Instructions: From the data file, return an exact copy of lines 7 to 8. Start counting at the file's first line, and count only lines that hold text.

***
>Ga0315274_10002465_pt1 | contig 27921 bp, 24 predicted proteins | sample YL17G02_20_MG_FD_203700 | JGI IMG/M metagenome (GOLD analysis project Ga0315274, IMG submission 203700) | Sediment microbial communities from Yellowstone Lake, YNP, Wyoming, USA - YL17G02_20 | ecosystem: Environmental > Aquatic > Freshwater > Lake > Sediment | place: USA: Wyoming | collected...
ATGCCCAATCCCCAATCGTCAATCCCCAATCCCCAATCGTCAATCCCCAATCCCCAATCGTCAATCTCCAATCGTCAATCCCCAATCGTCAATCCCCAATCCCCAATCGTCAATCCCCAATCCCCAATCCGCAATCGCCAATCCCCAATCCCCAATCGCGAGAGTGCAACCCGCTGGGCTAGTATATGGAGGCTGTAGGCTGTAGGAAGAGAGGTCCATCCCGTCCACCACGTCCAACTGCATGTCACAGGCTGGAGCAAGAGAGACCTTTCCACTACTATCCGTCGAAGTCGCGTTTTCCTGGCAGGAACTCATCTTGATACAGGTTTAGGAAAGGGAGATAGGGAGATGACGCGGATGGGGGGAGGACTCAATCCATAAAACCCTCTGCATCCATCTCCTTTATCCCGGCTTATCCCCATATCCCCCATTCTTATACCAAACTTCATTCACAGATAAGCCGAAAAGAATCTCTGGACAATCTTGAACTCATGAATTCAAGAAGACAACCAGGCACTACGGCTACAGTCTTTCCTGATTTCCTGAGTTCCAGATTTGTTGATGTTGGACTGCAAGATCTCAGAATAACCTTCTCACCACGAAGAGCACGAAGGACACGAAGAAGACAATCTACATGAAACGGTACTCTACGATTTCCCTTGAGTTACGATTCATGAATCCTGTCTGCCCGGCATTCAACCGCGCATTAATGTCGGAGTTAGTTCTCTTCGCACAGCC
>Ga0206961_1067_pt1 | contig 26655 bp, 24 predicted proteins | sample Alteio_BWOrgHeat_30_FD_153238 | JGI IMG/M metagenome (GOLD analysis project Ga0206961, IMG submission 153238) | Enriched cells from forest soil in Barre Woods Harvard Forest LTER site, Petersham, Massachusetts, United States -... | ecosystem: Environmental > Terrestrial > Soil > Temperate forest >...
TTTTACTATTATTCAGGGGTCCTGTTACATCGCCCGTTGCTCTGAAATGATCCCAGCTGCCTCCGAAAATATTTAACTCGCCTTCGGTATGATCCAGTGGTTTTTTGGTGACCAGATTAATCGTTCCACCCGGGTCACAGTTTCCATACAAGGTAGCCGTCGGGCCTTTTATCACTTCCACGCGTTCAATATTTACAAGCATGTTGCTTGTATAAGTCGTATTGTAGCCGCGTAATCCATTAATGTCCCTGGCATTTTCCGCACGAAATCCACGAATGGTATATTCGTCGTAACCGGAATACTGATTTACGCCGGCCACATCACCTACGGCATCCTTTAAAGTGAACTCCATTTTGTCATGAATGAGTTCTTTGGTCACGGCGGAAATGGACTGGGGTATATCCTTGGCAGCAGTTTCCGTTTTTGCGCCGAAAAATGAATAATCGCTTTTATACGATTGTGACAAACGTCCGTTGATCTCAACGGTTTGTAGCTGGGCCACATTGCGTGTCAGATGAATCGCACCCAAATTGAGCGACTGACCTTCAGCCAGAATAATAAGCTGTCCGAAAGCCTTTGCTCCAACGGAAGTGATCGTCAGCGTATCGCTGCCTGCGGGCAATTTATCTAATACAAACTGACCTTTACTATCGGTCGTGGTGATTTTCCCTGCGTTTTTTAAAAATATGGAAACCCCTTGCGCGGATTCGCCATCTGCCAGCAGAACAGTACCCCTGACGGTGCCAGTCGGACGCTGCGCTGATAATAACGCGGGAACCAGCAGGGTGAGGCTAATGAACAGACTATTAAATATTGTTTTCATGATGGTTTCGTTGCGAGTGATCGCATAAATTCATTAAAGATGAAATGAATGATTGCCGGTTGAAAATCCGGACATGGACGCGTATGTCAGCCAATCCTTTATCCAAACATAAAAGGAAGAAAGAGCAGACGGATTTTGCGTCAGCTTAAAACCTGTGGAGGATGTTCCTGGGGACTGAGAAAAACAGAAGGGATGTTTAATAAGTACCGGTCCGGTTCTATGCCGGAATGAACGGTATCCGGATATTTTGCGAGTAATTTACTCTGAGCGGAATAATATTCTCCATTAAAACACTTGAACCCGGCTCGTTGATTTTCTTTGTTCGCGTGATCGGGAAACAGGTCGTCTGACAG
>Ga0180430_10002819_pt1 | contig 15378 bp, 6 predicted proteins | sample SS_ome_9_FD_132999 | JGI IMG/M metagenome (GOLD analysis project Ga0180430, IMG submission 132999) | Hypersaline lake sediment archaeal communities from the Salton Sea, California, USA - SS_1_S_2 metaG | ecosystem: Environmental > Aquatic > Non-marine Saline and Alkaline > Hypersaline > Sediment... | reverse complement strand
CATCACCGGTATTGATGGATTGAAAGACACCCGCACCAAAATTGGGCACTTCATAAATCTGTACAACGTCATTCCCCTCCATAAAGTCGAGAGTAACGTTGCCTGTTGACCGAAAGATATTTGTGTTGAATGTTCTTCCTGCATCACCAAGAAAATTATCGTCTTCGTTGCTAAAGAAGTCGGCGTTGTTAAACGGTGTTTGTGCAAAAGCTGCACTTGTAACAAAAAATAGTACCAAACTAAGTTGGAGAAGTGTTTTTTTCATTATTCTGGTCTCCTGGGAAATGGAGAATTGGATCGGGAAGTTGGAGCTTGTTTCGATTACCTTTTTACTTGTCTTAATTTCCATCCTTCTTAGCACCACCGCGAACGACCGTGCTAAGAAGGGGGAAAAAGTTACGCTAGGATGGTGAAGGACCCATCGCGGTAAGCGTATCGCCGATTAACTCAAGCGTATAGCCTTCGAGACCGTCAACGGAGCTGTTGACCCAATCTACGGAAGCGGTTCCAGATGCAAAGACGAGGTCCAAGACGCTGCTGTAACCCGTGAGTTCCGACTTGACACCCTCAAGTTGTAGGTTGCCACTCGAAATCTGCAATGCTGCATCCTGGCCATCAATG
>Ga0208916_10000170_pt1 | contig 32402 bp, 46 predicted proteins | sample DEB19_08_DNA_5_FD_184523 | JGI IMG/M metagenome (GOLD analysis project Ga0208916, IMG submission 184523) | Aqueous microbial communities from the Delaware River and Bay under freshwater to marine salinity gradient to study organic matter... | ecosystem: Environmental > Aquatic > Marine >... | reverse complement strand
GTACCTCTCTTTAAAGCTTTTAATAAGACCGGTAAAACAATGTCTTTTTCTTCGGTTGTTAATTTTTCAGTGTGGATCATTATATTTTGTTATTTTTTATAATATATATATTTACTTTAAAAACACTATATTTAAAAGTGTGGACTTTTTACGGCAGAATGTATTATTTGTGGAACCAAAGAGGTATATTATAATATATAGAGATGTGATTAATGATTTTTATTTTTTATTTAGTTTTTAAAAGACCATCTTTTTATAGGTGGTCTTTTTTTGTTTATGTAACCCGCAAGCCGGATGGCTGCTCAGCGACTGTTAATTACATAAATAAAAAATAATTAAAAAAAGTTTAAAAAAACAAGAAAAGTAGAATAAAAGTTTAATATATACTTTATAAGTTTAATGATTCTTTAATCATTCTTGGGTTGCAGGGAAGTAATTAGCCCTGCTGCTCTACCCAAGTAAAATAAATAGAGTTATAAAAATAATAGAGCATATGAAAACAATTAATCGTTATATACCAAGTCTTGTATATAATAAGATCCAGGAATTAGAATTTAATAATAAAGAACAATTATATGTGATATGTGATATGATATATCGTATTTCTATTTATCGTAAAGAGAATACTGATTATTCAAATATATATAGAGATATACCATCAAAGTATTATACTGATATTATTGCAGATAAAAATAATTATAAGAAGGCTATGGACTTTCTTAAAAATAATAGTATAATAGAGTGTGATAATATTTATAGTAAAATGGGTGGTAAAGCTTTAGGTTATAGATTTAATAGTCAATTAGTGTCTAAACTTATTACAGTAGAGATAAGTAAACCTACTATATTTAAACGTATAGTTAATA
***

>Ga0208916_10000170_pt1 | contig 32402 bp, 46 predicted proteins | sample DEB19_08_DNA_5_FD_184523 | JGI IMG/M metagenome (GOLD analysis project Ga0208916, IMG submission 184523) | Aqueous microbial communities from the Delaware River and Bay under freshwater to marine salinity gradient to study organic matter... | ecosystem: Environmental > Aquatic > Marine >... | reverse complement strand
GTACCTCTCTTTAAAGCTTTTAATAAGACCGGTAAAACAATGTCTTTTTCTTCGGTTGTTAATTTTTCAGTGTGGATCATTATATTTTGTTATTTTTTATAATATATATATTTACTTTAAAAACACTATATTTAAAAGTGTGGACTTTTTACGGCAGAATGTATTATTTGTGGAACCAAAGAGGTATATTATAATATATAGAGATGTGATTAATGATTTTTATTTTTTATTTAGTTTTTAAAAGACCATCTTTTTATAGGTGGTCTTTTTTTGTTTATGTAACCCGCAAGCCGGATGGCTGCTCAGCGACTGTTAATTACATAAATAAAAAATAATTAAAAAAAGTTTAAAAAAACAAGAAAAGTAGAATAAAAGTTTAATATATACTTTATAAGTTTAATGATTCTTTAATCATTCTTGGGTTGCAGGGAAGTAATTAGCCCTGCTGCTCTACCCAAGTAAAATAAATAGAGTTATAAAAATAATAGAGCATATGAAAACAATTAATCGTTATATACCAAGTCTTGTATATAATAAGATCCAGGAATTAGAATTTAATAATAAAGAACAATTATATGTGATATGTGATATGATATATCGTATTTCTATTTATCGTAAAGAGAATACTGATTATTCAAATATATATAGAGATATACCATCAAAGTATTATACTGATATTATTGCAGATAAAAATAATTATAAGAAGGCTATGGACTTTCTTAAAAATAATAGTATAATAGAGTGTGATAATATTTATAGTAAAATGGGTGGTAAAGCTTTAGGTTATAGATTTAATAGTCAATTAGTGTCTAAACTTATTACAGTAGAGATAAGTAAACCTACTATATTTAAACGTATAGTTAATA